This collaborative research project aims to canvass innovative trends in the fields of Arab and Islamic law by convening young scholars to assess the current state and future directions of comparative work in these fields. The project aims to develop an historical understanding of approaches to law and governance the Middle East and North Africa (MENA) that unites study of Islamic law and Arab legal traditions. The significance of law as a background, vernacular and stake in movements for legal reform, social and economic transformation in the region will provide a focal point. Across the MENA region, social change movements have framed their cause at least in part in the language of law, calling for the institution of the rule of law against corrupt and antidemocratic regimes. A contemporary legal understanding of the region should aspire to assess the contours of these vocabularies of resistance, and their relationship to structures of governance. As a sustained research project, this project will draw insight and support from existing collaborative projects already supported by IGLP at Harvard Law School, including Pro-Seminars on Heterodox Development and Transnational Labor Law and Social Policy. The project plans to collaborate with the Cornell Law School Clarke Initiative on Law and Development in the Middle East and North Africa. The grant will support a conference in New York City in Fall 2013, and will seek to bring together experts on comparative and international law, global governance, and development, modern Middle East studies, and Islamic legal thought. A preliminary meeting will be organized to coincide with the June 2013 IGLP Colloquium at Harvard Law School. The New York conference is planned to coincide with a meeting at the UN Development Programme Regional Bureau of Arab States. This office authored the 2004 Arab Human Development Report, which can be viewed as prescient in its unusual criticisms of the knowledge practices of Arab states. The meeting will bring together key actors at the UNDP with regional scholars, civil society, and UN officials. Proposed attendees include scholars from the American University in Cairo, George Mason University, Georgetown University, Harvard University, the University of Alexandria, and the University of Waikato, among others. The envisioned research outcomes include an edited volume and a casebook to be published in 2014 or 2015.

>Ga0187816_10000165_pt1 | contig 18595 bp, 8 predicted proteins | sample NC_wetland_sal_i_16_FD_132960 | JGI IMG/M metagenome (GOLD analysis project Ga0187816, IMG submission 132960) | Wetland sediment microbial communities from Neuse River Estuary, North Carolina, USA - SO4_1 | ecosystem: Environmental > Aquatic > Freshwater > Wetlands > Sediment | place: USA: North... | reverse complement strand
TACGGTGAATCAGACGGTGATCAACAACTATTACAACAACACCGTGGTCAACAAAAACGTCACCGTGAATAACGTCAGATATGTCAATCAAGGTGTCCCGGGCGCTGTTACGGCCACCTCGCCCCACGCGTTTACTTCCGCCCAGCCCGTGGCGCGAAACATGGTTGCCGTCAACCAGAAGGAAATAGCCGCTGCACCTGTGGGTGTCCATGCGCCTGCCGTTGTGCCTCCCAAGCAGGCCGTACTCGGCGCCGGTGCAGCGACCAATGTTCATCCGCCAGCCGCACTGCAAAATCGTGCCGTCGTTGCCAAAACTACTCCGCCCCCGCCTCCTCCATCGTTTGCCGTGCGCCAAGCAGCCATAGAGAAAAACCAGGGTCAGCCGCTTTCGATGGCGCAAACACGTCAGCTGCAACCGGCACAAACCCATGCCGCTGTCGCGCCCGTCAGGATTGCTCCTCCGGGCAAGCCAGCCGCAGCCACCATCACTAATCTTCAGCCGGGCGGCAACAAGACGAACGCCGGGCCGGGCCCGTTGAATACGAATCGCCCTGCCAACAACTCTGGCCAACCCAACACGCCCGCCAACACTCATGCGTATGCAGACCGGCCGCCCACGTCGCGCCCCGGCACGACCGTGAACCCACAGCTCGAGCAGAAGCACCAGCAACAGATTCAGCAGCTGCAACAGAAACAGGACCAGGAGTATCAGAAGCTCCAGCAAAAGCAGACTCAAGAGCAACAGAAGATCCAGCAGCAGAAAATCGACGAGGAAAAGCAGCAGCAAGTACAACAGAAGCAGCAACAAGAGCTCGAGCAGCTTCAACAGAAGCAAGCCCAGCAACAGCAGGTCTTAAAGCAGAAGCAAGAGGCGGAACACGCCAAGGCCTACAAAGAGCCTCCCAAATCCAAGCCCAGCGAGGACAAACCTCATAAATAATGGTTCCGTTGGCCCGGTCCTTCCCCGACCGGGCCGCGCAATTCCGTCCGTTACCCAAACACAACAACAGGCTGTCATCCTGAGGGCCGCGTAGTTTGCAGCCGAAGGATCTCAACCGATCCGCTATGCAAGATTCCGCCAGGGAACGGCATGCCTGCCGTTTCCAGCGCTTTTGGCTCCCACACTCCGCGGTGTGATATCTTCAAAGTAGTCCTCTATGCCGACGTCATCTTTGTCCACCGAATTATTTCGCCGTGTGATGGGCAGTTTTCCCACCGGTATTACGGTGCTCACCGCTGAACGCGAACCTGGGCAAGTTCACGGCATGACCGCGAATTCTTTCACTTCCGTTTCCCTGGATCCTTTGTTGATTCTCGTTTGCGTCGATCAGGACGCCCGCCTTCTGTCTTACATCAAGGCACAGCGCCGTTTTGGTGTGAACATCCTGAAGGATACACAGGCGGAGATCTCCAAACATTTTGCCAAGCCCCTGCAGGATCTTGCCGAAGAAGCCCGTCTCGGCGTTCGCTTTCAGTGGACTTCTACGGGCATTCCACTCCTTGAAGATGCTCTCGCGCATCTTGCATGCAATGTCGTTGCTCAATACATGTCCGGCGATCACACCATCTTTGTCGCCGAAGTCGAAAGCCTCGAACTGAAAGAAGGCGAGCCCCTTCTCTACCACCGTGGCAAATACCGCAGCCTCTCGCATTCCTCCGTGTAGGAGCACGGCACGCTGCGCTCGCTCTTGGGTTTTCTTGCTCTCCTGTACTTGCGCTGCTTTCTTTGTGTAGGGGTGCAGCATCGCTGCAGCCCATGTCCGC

Law and the Arts in the Middle East Today
Principal Investigator: Amr Shalakany, Associate Professor of Law and Member at the Institute for Gender and Women’s Studies, The American University in Cairo (Egypt) | IGLP Workshop Faculty